Standard & Poor's and WRI examine how potential U.S. climate change policy scenarios could have credit implications for the U.S. chemicals manufacturing industry. In both Standard & Poor's and WRI's view, their respective findings indicate that environmental policy issues could play a role in the evaluation of credit quality.
Any significant federal action to address climate change would likely be most relevant for subsectors of the U.S. chemicals industry that have significant greenhouse gas (GHG) emissions or a high dependence on natural gas- or oil-derived raw materials. Almost half of the 2007 value of shipments of the $724 billion(i) U.S. chemicals manufacturing industry—mostly commodity chemicals—fit this description. These include the following 13 manufacturing subsectors, which comprised more than 90% of the U.S. chemicals industry's direct GHG emissions in 2006(ii):
- Alkalies and chlorine,
- Carbon black,
- Cyclic crude and intermediates,
- Ethyl alcohol,
- Industrial gas,
- Nitrogenous fertilizer,
- Noncellulosic organic fiber,
- Other basic inorganic,
- Other basic organic,
- Phosphatic fertilizer,
- Plastic material and resin, and
- Synthetic rubber.
In the first part of the analysis, WRI describes scenarios under two types of potential federal climate policy—an economy-wide market-based system (specifically, cap-and-trade legislation) and Environmental Protection Agency (EPA) regulation of GHGs (see "U.S. Climate Policy Scenarios,"below).
In the second part, WRI and, in certain discrete issues, Standard & Poor's look at how these policy scenarios could influence credit risk factors in 13 greenhouse gas-intensive(iii) chemicals subsectors (see "Subsector Analysis," below). I
n the final, third part, Standard & Poor's applies these findings with a view to assessing the potential credit impact on two hypothetical companies—one carbon black manufacturer and one industrial gas manufacturer (see "Company Case Studies," below).
In Standard & Poor's and WRI's opinion, key indicators of credit impact under any U.S. policy to significantly reduce GHG emissions would likely include factors such as:
- Macroeconomic and energy-related factors including:
- Industrial growth forecasts and the effects on demand for chemicals products;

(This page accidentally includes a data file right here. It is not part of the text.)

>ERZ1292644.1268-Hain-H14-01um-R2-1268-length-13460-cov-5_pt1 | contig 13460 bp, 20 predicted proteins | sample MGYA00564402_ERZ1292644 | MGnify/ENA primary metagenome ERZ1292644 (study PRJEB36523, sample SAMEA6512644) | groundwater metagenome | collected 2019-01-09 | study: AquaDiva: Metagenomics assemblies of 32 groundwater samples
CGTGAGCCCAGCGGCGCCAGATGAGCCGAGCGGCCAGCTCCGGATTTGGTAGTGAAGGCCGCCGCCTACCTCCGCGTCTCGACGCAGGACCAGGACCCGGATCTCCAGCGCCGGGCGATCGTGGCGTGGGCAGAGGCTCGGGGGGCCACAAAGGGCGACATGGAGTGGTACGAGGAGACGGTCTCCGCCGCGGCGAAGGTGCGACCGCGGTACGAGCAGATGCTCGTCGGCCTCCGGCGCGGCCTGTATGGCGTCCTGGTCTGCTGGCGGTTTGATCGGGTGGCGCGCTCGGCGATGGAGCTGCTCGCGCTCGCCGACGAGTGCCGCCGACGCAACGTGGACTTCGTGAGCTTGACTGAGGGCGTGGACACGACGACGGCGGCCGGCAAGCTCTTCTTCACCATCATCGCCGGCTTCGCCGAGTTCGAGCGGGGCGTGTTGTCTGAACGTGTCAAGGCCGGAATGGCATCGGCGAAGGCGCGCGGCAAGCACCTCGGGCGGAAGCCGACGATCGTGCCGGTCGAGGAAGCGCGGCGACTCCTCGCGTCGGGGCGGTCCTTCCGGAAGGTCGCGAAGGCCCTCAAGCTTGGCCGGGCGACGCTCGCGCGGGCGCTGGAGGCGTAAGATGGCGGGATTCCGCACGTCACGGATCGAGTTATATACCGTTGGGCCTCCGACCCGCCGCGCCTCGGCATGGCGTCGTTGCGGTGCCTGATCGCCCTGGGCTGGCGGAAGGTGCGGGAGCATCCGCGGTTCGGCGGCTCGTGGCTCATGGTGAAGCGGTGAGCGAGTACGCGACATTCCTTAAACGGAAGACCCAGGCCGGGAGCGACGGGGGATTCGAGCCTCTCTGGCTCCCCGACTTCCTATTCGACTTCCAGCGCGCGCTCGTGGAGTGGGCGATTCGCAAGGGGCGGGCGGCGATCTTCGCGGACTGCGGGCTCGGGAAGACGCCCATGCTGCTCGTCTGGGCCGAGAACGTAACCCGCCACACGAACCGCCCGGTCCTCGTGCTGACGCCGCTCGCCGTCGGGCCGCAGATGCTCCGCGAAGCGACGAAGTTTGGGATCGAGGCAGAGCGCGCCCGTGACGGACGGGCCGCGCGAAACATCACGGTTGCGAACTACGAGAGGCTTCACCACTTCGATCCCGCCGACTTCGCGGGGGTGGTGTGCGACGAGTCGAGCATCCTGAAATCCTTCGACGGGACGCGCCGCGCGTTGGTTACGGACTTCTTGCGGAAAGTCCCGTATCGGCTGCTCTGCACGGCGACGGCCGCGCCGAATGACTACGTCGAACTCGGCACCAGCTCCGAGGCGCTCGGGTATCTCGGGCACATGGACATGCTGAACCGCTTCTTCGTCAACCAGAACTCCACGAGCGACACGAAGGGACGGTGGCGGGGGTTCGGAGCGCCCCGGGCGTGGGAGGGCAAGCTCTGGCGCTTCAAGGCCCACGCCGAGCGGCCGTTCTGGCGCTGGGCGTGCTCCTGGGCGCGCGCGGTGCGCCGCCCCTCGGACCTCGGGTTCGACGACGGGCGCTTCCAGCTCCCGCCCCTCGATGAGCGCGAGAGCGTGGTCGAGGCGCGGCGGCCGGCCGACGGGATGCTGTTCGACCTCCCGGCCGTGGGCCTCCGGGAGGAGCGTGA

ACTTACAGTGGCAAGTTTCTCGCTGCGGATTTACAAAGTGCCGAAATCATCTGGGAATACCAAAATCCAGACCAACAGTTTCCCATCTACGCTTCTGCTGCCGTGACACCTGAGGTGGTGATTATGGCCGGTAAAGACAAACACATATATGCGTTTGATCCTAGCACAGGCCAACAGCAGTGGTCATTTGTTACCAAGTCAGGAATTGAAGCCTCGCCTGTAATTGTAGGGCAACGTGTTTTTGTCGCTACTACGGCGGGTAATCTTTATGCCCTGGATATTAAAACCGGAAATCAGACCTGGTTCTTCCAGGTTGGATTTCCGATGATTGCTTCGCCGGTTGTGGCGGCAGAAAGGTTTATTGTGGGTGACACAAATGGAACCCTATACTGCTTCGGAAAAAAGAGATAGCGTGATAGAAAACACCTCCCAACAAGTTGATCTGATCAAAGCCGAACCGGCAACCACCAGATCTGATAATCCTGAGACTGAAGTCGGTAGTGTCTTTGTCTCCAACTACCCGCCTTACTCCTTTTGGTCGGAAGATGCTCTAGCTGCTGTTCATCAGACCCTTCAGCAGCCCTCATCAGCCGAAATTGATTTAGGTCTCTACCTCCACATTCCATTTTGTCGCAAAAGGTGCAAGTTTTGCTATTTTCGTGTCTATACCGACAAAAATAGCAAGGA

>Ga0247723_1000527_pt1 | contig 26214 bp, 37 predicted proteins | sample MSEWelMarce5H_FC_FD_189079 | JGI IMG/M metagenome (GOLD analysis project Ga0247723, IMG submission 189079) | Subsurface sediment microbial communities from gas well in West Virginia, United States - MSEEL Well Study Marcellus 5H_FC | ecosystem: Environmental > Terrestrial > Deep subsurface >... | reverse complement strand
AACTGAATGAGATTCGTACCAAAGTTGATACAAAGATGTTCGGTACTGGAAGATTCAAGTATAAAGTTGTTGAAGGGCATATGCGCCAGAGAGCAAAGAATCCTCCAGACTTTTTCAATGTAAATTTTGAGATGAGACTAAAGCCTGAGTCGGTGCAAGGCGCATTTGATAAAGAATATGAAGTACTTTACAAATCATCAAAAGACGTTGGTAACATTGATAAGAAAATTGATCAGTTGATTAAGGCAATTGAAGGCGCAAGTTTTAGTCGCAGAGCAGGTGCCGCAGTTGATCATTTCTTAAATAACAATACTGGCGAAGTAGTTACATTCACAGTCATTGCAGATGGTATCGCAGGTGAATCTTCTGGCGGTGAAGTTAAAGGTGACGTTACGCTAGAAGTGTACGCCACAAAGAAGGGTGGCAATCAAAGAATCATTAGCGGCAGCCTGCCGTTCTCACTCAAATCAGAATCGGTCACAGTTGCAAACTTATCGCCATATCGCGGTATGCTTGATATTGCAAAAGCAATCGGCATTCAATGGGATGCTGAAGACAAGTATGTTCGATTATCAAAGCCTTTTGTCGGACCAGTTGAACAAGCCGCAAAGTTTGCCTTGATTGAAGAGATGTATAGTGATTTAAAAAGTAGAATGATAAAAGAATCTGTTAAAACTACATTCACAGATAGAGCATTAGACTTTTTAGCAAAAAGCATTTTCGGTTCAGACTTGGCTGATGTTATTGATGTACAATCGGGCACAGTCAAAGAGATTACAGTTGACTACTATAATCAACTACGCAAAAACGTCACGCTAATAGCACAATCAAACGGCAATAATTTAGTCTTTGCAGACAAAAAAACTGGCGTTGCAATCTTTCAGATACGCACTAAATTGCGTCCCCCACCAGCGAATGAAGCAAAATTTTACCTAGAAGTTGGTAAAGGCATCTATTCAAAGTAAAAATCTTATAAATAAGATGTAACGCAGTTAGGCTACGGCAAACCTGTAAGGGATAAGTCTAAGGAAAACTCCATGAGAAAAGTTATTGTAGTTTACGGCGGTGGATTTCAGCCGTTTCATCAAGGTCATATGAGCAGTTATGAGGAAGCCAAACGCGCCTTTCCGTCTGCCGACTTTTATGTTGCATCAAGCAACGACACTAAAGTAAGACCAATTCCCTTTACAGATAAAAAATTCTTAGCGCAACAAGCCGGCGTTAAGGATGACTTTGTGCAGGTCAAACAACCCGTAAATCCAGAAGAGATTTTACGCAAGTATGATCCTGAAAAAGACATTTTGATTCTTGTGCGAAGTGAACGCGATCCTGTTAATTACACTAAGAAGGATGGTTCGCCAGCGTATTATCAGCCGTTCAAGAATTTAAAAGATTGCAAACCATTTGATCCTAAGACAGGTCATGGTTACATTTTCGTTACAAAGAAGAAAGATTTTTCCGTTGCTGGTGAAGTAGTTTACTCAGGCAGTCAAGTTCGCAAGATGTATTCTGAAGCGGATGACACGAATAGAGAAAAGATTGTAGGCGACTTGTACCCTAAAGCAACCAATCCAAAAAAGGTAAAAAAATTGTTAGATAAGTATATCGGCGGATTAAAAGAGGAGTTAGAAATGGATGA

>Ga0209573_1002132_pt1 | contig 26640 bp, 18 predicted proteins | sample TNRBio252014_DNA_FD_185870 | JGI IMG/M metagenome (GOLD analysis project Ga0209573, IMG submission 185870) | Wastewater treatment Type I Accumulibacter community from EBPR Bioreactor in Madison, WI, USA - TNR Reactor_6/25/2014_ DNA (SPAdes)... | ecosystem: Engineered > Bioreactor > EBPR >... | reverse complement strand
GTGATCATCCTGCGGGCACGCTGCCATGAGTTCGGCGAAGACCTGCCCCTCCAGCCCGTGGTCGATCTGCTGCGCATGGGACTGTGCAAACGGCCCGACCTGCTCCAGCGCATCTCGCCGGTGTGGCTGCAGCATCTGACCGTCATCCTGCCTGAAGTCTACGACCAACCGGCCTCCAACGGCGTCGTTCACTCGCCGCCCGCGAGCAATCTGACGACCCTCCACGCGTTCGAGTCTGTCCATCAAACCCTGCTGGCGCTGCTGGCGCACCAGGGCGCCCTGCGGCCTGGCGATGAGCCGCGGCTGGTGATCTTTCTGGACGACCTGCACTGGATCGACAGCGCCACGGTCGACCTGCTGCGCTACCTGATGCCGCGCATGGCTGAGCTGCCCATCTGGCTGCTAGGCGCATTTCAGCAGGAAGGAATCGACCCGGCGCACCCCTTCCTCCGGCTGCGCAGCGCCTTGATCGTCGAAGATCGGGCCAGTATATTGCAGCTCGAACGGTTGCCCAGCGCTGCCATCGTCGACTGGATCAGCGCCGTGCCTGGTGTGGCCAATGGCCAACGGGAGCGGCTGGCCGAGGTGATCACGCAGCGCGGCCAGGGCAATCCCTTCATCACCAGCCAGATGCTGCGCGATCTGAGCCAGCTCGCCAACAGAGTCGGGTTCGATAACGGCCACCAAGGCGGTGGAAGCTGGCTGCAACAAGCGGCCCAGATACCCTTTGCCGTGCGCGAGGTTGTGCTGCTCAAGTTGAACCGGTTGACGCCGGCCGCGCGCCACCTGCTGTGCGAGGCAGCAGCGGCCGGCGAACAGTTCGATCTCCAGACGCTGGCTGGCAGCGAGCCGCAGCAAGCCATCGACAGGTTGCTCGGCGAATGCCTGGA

- Prices of fuel, feedstock, and electricity and their effects on input costs;
- Compliance-related factors, including:
- Costs, or in some cases, revenues, related to climate policy provisions;
- Capital expenditures or other spending to reduce/meet compliance obligations; and
- Competitive factors, including:
- Effective management of the above factors, including the ability to pass along costs to customers,and/or in a few cases, to take advantage of new market opportunities.
The effects of these factors on creditworthiness would likely vary by policy design and implementation.
To illustrate, rather than predict, WRI created scenarios based on two types of policy. The first type of policy envisions U.S. Congress using a market-based system—such as cap-and-trade policy—to reduce GHG emissions across the economy. Here, WRI uses the American Power Act (APA)—the most recently proposed economy-wide cap-and-trade bill in the Senate (May 2010)—as a proxy, since any future market-based policy would likely draw from APA.
The second type of policy examines how the EPA would regulate chemicals-related GHGs using its existing authority under the Clean Air Act. As the EPA's GHG regulatory form, timeline, and scope are currently unclear, WRI only examined which of the 13 subsectors are most likely to face GHG regulations rather than analytically examine credit impact on the 13 subsectors.
While WRI and Standard & Poor's considered these policy types separately in their respective analyses, they are not mutually exclusive because Congress and the EPA (as well as state governments and other federal agencies) could simultaneously establish policies to address climate change.